Miyaji, although a staunch traditionalist, is nevertheless acutely aware of the changes in karate and has been flexible enough to accept new innovations. He is a highly regarded official on the local tournament scene, and he even encourages his students to compete.
"This is the best way we can promote karate within the United States," Miyaji says in favor of tournaments. "Americans are competitive, and the lure of championships, shiny trophies and awards has too much appeal to our younger generation. In Hawaii, our youths are drawn to many other sports. Surfboard riding, skin diving, swimming, along with our national pastimes of football, baseball and basketball are often more appealing than a grueling two-hour workout in a karate dojo ... without our tournaments, I'm afraid U.S. karate would not continue to grow as it has in the past."
Many tournament spectators believe kumite competitorswho must pull their punches-cannot defend themselves on the street. Miyaji disagrees. Drawing largely from his own boxing experience, he states emphatically, "Pulling the punches in competition would not hinder your ability to fight. Holding back your blow in free-sparring, on one hand, and following through like a sledgehammer, on the other, is dependent upon one thing: how much control you have. So you see, we're right back where we started-kata. After all, isn't that what form training is all about; developing the ability to have complete mental and physical control over each single movement that you do?"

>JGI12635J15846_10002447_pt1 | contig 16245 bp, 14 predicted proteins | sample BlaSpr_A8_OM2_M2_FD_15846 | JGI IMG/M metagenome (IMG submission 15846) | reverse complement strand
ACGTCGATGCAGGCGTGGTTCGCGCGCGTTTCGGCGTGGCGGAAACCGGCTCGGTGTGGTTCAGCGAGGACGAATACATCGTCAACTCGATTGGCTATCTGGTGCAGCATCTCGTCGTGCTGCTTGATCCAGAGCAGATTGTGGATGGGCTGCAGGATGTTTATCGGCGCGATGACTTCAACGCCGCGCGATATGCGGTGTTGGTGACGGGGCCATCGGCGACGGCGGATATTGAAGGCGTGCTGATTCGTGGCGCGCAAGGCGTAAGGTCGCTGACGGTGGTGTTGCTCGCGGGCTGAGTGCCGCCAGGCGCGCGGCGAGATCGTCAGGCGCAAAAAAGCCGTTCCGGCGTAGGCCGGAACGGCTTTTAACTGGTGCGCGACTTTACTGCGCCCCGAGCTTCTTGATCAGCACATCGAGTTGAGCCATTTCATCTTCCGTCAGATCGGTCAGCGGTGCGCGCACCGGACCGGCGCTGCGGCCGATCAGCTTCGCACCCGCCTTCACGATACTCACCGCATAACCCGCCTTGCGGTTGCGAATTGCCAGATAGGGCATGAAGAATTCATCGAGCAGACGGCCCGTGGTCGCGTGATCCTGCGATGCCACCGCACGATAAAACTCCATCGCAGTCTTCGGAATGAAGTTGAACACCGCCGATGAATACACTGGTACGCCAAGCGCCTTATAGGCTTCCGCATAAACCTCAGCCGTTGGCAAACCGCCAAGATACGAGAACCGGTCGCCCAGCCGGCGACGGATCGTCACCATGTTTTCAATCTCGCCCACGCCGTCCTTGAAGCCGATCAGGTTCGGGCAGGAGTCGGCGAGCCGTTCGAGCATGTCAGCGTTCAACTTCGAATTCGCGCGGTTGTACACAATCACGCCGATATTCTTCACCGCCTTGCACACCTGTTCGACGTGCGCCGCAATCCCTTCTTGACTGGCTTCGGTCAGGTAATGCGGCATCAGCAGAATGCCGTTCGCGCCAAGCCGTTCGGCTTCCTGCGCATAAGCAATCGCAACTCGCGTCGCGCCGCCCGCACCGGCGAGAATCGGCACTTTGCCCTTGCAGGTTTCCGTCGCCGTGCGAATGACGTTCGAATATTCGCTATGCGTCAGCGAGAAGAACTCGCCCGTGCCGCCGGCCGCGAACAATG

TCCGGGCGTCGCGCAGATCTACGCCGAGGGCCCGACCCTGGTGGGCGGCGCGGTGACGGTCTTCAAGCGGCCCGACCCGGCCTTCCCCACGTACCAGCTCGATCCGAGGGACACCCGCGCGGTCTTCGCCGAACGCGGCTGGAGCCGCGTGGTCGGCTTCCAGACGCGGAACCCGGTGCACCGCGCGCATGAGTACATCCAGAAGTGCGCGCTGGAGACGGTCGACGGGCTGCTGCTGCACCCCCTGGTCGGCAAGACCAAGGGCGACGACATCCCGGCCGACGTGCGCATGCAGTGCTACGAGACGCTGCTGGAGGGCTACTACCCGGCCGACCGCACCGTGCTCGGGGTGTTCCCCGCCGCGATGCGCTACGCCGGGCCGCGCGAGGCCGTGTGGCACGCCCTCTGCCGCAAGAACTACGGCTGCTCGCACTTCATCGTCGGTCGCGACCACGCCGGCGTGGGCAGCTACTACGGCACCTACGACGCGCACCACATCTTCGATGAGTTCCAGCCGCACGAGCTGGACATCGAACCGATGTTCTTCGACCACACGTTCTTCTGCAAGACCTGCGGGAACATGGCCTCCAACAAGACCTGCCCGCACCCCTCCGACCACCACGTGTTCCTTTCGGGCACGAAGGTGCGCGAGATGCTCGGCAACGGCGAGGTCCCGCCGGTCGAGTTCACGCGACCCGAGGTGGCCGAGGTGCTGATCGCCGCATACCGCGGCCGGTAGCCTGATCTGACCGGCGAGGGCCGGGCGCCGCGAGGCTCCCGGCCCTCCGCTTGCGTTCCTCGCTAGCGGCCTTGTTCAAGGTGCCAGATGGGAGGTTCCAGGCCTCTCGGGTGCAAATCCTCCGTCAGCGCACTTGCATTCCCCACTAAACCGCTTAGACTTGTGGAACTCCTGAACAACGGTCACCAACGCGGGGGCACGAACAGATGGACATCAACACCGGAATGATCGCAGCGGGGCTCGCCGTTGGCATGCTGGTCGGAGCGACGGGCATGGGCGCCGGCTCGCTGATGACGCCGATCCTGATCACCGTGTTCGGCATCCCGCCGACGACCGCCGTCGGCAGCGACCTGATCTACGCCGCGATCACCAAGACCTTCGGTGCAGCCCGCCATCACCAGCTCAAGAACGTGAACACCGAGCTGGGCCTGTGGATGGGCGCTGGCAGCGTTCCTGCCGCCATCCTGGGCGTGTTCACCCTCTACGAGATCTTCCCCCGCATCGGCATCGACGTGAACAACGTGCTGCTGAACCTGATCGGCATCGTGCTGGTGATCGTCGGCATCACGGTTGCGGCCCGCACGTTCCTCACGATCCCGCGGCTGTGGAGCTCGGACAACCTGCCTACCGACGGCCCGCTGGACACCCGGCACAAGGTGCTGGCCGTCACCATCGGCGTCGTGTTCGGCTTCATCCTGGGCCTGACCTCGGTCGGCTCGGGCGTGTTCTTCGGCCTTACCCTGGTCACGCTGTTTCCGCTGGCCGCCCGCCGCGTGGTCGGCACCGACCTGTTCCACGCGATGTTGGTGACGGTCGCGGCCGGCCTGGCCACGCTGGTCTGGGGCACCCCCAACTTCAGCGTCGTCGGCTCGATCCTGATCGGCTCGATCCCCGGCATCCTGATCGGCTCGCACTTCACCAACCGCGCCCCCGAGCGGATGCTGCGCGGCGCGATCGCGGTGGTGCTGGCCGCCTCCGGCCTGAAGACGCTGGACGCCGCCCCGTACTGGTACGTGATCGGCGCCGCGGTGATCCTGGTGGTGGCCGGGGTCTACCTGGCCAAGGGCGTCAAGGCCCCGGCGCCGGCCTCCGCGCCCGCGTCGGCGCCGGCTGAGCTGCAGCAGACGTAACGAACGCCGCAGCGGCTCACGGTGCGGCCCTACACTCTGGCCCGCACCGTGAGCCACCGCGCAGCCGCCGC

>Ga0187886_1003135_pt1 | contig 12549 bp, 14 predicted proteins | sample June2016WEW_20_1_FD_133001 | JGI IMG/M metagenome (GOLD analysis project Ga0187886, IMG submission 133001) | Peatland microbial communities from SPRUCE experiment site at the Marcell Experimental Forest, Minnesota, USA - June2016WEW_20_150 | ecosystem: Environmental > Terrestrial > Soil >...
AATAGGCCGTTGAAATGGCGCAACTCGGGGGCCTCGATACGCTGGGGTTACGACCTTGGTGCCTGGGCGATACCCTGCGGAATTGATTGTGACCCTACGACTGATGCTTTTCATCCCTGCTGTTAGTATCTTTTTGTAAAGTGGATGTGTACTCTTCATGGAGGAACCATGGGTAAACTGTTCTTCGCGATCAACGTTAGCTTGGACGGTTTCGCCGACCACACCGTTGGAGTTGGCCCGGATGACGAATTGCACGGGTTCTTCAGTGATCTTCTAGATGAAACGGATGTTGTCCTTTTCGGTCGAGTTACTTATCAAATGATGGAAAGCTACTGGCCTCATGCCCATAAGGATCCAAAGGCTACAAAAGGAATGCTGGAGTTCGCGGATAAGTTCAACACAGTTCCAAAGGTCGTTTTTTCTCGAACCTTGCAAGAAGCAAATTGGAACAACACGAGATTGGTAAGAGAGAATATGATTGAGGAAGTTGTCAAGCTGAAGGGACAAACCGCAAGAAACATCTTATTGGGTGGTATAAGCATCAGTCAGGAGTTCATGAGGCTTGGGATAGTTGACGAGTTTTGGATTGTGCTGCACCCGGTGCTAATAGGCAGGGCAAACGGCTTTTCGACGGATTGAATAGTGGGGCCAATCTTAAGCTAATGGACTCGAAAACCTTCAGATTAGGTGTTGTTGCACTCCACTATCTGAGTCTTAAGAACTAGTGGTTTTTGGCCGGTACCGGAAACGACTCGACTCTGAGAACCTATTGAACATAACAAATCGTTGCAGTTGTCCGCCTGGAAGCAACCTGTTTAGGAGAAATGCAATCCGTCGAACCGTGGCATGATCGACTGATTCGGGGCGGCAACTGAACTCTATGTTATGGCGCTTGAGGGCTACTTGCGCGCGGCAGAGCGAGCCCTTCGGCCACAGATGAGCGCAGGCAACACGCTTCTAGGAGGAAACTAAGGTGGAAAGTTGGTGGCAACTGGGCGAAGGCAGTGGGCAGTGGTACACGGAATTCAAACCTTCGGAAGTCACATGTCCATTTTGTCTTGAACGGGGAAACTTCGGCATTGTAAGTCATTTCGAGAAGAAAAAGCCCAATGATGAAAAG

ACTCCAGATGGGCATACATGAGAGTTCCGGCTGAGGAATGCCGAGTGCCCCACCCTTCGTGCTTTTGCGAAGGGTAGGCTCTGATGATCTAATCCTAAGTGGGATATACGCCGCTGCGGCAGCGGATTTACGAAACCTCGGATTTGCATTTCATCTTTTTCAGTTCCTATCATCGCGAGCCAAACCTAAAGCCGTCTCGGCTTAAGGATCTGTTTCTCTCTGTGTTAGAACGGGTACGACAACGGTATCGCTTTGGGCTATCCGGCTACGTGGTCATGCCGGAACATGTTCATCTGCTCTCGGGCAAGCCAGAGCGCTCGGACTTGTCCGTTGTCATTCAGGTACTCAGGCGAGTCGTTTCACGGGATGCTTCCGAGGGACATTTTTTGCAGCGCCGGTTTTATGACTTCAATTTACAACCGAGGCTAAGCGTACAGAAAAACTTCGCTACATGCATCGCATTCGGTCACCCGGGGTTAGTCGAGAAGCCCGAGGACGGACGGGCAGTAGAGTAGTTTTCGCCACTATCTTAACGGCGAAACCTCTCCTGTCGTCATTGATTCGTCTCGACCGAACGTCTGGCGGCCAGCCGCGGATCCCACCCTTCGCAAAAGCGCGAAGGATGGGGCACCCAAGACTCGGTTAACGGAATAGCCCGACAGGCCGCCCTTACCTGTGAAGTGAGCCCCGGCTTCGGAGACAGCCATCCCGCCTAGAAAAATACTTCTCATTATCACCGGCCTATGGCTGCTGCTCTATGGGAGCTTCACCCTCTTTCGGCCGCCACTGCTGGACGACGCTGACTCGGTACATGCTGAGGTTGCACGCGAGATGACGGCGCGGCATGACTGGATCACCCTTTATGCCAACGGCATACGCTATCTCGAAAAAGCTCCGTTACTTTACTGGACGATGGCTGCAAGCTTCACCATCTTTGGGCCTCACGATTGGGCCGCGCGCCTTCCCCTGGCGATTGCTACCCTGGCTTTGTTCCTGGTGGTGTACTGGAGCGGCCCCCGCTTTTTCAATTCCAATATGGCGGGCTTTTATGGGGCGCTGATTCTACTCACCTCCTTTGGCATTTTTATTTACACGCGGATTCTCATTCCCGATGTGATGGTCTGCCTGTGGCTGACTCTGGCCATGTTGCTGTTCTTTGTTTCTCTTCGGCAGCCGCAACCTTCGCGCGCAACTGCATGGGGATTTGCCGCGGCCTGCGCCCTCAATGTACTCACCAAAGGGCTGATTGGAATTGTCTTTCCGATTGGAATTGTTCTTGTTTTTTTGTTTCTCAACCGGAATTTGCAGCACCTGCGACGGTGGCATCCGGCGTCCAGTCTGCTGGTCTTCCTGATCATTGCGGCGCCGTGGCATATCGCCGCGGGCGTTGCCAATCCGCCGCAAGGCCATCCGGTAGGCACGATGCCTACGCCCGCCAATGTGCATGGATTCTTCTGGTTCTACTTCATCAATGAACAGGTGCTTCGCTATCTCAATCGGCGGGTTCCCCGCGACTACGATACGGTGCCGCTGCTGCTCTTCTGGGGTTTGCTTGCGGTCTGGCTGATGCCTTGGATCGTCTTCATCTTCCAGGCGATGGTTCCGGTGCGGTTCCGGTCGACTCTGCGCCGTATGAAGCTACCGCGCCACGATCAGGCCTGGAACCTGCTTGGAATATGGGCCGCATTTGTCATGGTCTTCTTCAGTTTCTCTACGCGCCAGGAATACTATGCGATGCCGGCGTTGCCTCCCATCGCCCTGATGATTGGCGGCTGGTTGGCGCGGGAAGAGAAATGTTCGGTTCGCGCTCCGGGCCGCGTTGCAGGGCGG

In the dojo, the Hawaiian sensei frequently spars with his students and encourages each of them to develop his own individual style. "I'm not trying to mass-produce a bunch of duplicates who must think and fight the way I do. Everyone's background and physique are different ... the type of technique that he uses should suit him, not me."
To illustrate his point, Miyaji executes several non-karate movements acquired from his earlier training in other fighting methods. The judo and boxing techniques he incorporates into his own program, he says, "would probably be useless to a person who has not had this training." Although he is solidly built, he considers himself small at 5-foot-7 and therefore relies heavily on side-stepping and fast hand techniques.